There is no doubt that the beer business has many convoluted laws governing the industry. The law dealing with beer packaging, however, might take the cake. Take, for example, the law that required Florida and Texas to implement 12-ounce packaging restrictions. In Texas, a beer with 5.0% ABV or less could only be sold in either a 12-ounce package or a 32-ounce package. The law stated beer of that ABV had to be in a 288-ounce case. Schlitz, thinking outside the box, came with a 12/24 ounce can. This package turned out to be a huge success for Schlitz.
So do creative packages like Michelob’s teardrop bottle aid in sales? The Michelob bottle and Corona’s clear longneck bottle might be considered the two most successful packages in years. Even with the success of the Michelob, Schlitz, and Corona packaging, however, these containers two of them are long gone, and only the Corona packaging continues today.
A couple of years ago, ABI increased the can volume from 24 to 25 ounces in their single serve c-store cans, thus providing the consumer with an extra ounce of beer for the same price. Perhaps this technique has not worked like no other major brewery has followed ABI’s lead.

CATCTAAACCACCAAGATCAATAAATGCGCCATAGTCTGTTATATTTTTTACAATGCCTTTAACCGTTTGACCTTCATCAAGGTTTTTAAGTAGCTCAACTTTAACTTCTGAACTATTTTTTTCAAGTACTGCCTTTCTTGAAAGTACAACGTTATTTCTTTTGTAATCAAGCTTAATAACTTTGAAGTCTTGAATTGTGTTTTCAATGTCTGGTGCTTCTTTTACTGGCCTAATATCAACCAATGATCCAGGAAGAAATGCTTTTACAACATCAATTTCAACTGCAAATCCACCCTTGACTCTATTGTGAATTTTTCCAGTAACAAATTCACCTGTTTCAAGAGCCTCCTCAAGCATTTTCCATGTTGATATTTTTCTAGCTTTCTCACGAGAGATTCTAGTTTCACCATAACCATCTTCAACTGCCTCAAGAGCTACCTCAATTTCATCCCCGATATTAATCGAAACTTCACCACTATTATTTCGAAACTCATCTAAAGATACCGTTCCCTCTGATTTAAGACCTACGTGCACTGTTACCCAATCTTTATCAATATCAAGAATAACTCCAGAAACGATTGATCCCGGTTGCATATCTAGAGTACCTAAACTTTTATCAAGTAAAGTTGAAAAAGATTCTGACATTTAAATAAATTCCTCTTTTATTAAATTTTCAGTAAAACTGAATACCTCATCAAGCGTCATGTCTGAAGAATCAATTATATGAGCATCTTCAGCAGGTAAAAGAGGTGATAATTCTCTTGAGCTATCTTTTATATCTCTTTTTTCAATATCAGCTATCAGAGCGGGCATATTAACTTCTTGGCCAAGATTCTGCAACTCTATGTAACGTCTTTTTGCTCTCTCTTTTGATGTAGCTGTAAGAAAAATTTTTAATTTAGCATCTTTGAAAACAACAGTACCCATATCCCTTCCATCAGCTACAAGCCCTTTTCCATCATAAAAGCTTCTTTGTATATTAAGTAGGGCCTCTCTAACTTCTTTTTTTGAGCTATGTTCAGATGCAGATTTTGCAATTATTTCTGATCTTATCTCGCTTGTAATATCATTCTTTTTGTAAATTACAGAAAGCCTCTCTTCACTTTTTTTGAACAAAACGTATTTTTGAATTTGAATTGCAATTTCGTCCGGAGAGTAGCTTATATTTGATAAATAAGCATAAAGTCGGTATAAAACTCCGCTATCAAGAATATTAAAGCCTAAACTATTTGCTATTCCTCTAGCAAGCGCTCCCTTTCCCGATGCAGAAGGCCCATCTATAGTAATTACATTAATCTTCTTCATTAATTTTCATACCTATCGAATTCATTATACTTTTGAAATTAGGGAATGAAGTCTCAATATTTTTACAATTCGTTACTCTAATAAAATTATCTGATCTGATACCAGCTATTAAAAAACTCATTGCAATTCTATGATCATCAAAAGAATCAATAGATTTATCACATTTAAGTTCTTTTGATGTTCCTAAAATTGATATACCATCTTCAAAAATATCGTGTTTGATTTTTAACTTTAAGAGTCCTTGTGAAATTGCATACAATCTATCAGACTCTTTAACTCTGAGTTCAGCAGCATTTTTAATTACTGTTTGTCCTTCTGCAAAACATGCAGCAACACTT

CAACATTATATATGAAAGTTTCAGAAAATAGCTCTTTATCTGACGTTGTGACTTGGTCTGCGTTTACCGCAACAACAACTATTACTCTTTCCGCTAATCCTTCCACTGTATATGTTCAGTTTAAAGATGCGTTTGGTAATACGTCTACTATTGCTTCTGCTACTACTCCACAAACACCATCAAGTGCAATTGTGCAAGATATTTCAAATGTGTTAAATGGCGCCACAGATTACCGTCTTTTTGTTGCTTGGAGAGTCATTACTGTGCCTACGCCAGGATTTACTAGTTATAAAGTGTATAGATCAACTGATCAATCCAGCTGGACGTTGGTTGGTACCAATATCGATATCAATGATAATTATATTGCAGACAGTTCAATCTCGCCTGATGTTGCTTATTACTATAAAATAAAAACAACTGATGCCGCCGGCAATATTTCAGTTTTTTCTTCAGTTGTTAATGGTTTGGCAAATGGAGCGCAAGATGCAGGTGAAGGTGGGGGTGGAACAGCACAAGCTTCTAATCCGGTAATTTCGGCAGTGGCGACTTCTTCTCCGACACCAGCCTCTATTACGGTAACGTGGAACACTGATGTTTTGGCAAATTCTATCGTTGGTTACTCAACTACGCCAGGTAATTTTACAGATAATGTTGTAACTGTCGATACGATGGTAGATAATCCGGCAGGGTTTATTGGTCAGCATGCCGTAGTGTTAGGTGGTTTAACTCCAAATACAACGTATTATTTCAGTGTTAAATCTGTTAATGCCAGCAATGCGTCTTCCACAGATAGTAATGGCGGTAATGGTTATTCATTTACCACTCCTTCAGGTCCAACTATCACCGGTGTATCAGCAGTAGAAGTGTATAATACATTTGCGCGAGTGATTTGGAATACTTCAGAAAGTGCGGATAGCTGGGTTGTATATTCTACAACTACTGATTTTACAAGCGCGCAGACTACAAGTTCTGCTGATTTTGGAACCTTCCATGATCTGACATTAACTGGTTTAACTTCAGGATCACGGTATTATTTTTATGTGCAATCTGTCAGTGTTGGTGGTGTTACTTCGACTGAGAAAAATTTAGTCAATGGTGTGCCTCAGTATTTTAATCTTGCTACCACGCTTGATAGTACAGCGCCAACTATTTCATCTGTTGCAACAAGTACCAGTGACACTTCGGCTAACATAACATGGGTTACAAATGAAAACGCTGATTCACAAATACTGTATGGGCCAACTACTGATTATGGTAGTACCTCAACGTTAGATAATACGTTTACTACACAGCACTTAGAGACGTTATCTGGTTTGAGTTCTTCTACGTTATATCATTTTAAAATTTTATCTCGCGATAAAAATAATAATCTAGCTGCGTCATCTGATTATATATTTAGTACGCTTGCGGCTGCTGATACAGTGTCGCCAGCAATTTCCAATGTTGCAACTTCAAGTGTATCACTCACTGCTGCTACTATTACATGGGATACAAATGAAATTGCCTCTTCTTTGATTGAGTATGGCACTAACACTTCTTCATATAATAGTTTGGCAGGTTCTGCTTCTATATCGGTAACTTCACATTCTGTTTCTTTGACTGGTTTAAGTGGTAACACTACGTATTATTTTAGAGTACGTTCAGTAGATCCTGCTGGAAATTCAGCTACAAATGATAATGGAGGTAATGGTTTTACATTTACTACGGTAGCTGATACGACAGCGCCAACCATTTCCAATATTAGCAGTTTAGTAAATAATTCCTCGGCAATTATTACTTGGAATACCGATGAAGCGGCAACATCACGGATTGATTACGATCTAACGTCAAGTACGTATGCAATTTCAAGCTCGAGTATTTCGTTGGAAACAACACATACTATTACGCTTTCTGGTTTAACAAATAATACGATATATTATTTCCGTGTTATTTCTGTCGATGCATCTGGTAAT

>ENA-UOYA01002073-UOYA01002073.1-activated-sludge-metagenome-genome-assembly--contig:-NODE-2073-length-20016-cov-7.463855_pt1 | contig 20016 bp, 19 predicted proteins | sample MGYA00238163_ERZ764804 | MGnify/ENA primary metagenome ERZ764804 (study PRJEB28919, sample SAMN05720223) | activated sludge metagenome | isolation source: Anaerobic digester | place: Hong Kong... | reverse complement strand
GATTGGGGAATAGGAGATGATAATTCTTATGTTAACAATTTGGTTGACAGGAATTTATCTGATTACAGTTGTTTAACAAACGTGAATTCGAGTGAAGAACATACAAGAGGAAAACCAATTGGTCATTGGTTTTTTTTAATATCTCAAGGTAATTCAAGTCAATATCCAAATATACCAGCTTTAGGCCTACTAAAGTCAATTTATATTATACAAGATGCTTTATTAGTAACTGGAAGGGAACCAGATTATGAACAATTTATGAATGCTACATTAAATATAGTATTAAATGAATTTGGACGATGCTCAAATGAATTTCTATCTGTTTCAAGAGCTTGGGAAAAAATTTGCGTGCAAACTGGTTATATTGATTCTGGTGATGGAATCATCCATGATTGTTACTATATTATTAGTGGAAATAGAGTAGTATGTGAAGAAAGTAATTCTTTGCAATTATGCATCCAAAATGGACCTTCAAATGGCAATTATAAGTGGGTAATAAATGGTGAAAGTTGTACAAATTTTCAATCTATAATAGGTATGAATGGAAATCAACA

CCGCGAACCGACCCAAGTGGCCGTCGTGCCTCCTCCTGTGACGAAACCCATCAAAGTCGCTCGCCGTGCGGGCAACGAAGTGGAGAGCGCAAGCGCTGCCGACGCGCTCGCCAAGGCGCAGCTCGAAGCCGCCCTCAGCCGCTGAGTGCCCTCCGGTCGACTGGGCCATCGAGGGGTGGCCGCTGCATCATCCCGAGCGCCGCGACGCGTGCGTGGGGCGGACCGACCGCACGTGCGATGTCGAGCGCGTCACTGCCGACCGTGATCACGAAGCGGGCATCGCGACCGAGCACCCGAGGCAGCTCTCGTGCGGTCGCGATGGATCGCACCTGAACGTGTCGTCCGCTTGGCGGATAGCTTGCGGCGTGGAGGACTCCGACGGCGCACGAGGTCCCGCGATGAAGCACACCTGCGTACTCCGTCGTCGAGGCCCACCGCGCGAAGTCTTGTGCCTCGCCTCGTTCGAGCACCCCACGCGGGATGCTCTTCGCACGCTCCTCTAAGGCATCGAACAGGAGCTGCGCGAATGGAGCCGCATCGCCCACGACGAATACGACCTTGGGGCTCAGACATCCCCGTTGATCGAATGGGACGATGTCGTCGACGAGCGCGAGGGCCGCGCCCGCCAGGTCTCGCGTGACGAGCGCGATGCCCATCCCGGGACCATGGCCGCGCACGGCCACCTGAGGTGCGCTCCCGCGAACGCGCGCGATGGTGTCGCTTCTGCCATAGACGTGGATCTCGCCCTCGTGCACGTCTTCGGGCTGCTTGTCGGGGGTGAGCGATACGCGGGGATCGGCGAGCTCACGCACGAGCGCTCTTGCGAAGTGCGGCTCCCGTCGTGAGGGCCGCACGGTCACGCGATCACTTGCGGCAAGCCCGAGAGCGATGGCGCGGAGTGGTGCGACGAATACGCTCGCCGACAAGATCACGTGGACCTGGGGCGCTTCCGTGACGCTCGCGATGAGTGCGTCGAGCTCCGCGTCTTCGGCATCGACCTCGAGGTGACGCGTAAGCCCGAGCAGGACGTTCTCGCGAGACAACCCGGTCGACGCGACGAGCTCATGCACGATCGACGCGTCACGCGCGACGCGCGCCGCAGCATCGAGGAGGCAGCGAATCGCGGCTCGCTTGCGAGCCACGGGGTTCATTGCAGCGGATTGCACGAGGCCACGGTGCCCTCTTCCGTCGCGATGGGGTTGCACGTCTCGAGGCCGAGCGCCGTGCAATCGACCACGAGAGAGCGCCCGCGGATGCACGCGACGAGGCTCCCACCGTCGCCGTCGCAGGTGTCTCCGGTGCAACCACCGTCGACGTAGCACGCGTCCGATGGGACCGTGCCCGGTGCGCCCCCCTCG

The c-store trade channel which has long been dominated by both AB and MC has now become a target of the craft industry. In recent years, this channel has seen Constellation Brands, with their single serve offerings, chip away at both the AB and MC’s market share.
Both Texas and Florida changed their packaging restrictions years ago by eliminating the 12-ounce requirements, thus opening the door for imports to move from their .355 ounce packages to their .33 (11.2 ounces) package. This 11.2-ounce package is now used worldwide as it is more convenient for international breweries.
Crafts have discovered the 19.2-ounce package. By reducing the amount of liquid in the can or glass container, as other CPG companies have done, the volume can be lessened instead in lieu of increasing the PTC. As an example, the product might be in a 12-ounce product but instead of a price increase, the product is now an 11.2-ounce package.
Crafts are offering their beer at a PTC near or at the domestic price, but only giving the consumer a 19.2-ounce package versus a 24-ounce package. Everyone but the consumer wins with this model. It becomes incumbent on the craft brewer to prove that their beer is worth the cost versus a larger size competitor.
One wonders how these crafts would do if packaged in a 24-ounce bottle/can when competing against the main domestics or imports? This c-store trade channel is one of the last remaining strongholds of the domestic premiums. If these crafts can steal market share from the big boys, then the 19.2 package wins.
Sometimes life gives us lessons sent in ridiculous packaging.